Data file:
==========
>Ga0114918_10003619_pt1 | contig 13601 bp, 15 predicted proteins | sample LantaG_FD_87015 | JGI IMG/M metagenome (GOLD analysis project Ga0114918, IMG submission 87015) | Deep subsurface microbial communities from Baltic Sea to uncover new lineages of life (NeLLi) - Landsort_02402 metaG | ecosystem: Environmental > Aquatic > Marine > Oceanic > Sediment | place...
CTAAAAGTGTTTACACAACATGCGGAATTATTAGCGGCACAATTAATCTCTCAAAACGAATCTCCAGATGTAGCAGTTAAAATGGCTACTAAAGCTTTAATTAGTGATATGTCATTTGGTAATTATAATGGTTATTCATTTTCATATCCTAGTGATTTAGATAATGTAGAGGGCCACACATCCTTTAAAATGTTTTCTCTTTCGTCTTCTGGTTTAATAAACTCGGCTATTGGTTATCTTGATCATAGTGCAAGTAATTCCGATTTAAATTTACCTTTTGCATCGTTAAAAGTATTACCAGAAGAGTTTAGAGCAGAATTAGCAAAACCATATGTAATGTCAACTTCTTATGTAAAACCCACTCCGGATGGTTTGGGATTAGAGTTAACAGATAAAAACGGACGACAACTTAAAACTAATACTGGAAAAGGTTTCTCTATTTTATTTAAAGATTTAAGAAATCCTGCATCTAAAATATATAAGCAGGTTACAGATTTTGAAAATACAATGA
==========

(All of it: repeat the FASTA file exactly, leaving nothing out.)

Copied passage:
>Ga0114918_10003619_pt1 | contig 13601 bp, 15 predicted proteins | sample LantaG_FD_87015 | JGI IMG/M metagenome (GOLD analysis project Ga0114918, IMG submission 87015) | Deep subsurface microbial communities from Baltic Sea to uncover new lineages of life (NeLLi) - Landsort_02402 metaG | ecosystem: Environmental > Aquatic > Marine > Oceanic > Sediment | place...
CTAAAAGTGTTTACACAACATGCGGAATTATTAGCGGCACAATTAATCTCTCAAAACGAATCTCCAGATGTAGCAGTTAAAATGGCTACTAAAGCTTTAATTAGTGATATGTCATTTGGTAATTATAATGGTTATTCATTTTCATATCCTAGTGATTTAGATAATGTAGAGGGCCACACATCCTTTAAAATGTTTTCTCTTTCGTCTTCTGGTTTAATAAACTCGGCTATTGGTTATCTTGATCATAGTGCAAGTAATTCCGATTTAAATTTACCTTTTGCATCGTTAAAAGTATTACCAGAAGAGTTTAGAGCAGAATTAGCAAAACCATATGTAATGTCAACTTCTTATGTAAAACCCACTCCGGATGGTTTGGGATTAGAGTTAACAGATAAAAACGGACGACAACTTAAAACTAATACTGGAAAAGGTTTCTCTATTTTATTTAAAGATTTAAGAAATCCTGCATCTAAAATATATAAGCAGGTTACAGATTTTGAAAATACAATGA